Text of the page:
Advice to Startup Leader — Non Leader’s Perspective
Nate Friedman is a LaunchX alumnus and interned for LaunchX. This article originally appeared here on Medium.
Advice to Startup Leaders from a non Leader’s View
Startup leaders — you have read the lean startup, you may have several degrees, and you might have gained some very insightful advice from your teammate’s exit interviews — but I want to tell you what most exit interviewees will not say or what successful startup leader’s may omit from their presentations. I want to tell you from a teammate’s perspective of how you can greatly improve the overall productivity of your company. We use the word “teammate” and not employee because it is part of the startup culture to treat everyone like a teammate rather than as an employee, this is going to be vital to keep in mind when reading the tips below.
1. Think Tanks
Interns and entry level teammates have a fear that we are not on an equal playing field as everyone else. There is the “head of this” and the “head of that” sitting next to us, with whom we feel scared to voice our opinions in front of. We may shy away from mentioning a great idea that could greatly improve the company — out of fear that we lack credibility, because we haven’t done enough work yet to earn everyone’s ear. I am suggesting you hold a meeting where you tell everyone to bring at least one idea to improve the company in a broad sense, this offers a pedestal upon which we feel comfortable enough to speak on, because at that meeting one person equals one idea. I did an internship where our team leader held a lunch between the interns to speak about anything from work to how we were settling into this very different country. I took that lunch as an opportunity to voice my concerns about interns being undervalued — that lunch launched the beginning of a multifaceted rework of the intern program in that company. As a leader, it is important to solidify a culture in which it is okay for your teammates to come to you with new ideas. You can create an atmosphere where “your door is always open” — even when we have impending deadlines, and don’t want to make a fool out of ourselves by coming forward with an idea while we have yet to finish that spreadsheet that we were assigned. If you were to take a fraction of our idea into consideration, it will make doing that spreadsheet easier, we will feel valued which will lead to getting the grunt work done faster.
2. Swag (Merchandise)
We are a unique generation — we care a lot about the company swag. That swag serves as a gentle reminder to our peers and ourselves that we are doing something with our life — and with the competitive nature of today’s world — those reminders come in handy. I once worked at a company where I never received a company shirt, I was told to look for one in the closet but they did not have my size — if you are not willing to give us a company shirt, we will not be motivated to work on an assignment because you have basically told us we are not worth a $1 shirt. If at the moment you had no merchandise, say something like “hey, we got a shirt coming with your name on it — what is your size?” This will motivate us and we’ll be sure to get back to work. I also worked at a company where we were given lanyards and shirts on day 1 which made us love our startup because she understood what that we care most about “feeling valued” and of course our Instagram.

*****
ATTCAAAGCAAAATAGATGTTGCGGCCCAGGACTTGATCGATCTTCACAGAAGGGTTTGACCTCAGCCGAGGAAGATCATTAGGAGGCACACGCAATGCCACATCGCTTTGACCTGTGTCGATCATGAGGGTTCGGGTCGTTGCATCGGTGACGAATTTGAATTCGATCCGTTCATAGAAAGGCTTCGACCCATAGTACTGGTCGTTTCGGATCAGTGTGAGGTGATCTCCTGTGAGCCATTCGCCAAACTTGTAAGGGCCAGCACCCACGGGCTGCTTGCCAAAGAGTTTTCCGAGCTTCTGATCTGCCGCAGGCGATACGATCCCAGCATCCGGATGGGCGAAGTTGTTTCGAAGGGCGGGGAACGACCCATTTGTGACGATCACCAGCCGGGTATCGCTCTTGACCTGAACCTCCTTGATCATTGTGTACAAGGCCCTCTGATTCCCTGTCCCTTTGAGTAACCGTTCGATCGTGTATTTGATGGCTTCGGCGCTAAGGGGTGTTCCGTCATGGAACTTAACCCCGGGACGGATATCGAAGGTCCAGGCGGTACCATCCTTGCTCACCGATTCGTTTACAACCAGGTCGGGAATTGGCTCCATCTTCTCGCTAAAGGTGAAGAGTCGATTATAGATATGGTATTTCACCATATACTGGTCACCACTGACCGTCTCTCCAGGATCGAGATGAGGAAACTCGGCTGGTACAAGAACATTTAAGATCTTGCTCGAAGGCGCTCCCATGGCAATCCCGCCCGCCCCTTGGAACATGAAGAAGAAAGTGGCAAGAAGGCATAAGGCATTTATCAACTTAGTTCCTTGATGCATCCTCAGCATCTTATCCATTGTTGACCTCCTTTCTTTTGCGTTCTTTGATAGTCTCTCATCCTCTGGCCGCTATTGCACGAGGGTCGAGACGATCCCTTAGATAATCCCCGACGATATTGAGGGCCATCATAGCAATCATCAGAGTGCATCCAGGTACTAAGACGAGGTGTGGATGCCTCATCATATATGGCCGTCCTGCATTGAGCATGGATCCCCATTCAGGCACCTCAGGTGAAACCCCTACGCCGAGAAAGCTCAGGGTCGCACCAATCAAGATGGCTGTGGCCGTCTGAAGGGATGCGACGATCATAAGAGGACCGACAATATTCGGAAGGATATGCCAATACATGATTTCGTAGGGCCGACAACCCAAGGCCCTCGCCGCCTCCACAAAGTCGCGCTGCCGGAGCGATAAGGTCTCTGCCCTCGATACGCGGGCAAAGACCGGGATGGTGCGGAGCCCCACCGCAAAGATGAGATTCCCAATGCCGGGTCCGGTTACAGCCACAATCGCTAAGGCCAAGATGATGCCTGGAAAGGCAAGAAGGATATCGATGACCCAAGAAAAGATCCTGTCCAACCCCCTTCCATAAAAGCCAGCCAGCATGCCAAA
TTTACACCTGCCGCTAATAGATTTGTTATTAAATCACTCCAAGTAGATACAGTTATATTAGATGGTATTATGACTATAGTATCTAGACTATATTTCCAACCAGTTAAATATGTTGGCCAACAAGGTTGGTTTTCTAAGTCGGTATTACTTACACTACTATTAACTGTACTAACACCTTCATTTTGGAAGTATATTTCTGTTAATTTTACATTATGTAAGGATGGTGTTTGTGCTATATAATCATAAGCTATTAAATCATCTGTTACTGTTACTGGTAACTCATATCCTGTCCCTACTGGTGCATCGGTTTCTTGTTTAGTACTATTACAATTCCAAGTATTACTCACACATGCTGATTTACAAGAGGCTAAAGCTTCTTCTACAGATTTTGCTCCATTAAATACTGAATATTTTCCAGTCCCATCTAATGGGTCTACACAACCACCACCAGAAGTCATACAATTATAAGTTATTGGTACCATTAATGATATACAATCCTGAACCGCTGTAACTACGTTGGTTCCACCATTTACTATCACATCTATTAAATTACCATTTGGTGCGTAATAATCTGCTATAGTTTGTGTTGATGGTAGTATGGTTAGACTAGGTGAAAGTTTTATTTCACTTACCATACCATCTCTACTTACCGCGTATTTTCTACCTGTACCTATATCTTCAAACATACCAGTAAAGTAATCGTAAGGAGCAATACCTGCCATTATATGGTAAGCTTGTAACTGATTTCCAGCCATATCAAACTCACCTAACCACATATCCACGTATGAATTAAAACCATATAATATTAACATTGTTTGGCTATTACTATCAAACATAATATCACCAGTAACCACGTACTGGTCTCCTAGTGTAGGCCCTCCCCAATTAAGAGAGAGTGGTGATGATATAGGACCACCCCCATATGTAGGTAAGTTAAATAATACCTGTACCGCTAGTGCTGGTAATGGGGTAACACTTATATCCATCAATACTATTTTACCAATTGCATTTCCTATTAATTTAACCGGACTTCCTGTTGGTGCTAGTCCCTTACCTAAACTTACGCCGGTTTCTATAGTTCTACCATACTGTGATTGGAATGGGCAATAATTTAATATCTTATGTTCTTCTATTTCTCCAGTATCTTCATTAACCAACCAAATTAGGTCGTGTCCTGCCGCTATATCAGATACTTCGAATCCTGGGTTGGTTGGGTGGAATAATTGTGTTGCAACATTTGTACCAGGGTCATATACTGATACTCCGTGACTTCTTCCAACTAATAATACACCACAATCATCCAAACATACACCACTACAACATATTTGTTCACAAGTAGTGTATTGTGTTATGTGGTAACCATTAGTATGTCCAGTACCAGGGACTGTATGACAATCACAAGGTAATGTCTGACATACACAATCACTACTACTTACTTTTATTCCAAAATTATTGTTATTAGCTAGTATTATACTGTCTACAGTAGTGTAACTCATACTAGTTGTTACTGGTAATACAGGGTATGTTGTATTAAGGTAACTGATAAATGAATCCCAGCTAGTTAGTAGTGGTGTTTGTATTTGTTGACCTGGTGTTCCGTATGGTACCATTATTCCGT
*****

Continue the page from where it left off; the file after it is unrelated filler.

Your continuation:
3. Offering help and encouragement.
If you see a teammate looking stressed/upset while working hard, try to put aside 30 seconds and say something like “hey how is it going, if there is anything I can help with — shoot me an email or we can talk after our meeting.” We don’t want to feel invisible at a startup, we want to feel human. The whole reason we joined a startup was to not feel invisible. Give an impromptu “I like the work you did with x project”, and I guarantee you it will make a bigger impact that you could have imagined. I once had a 1 on 1 meeting with our startup leader, and I was very worried that I was going to be told that I was slacking, but she said the opposite. I had a lot of things on my plate at the time but she said “I think your work has improved this month, you are more focused on each project.” This comment alone motivated me to get to work on a Friday night and I thought of an idea that is still implemented and woven in the company’s roots. On the contrary — I have had team leaders saying I was slacking but without giving any specifics, this led me to be worried about my job and fear is not a strong motivator for our generation. Our generation is most effective when we are happy and valued.
4. Building a team that hangs out
We are all passionate about the startup’s idea that we joined. It can be challenging to get to know new people. However if you work at the same startup, it can really be worthwhile to share a lunch with your team and openly exchange ideas. If you don’t see at least some of your teammate’s having lunch together, it’s a red flag — it means there is an environment that people still don’t feel comfortable enough approaching one another and it is up to you to break that spell. There is no harm in sending the head of marketing to get lunch with a programming intern — that sounds like an awesome lunch. So the next time you see someone eating alone — look for another teammate with whom you think they’d hit it off and tell them to ask us to lunch the next day, we’d never know you told them to them to invite us.
Write to me at firstname.lastname@example.org
I love constructive feedback — clearly.
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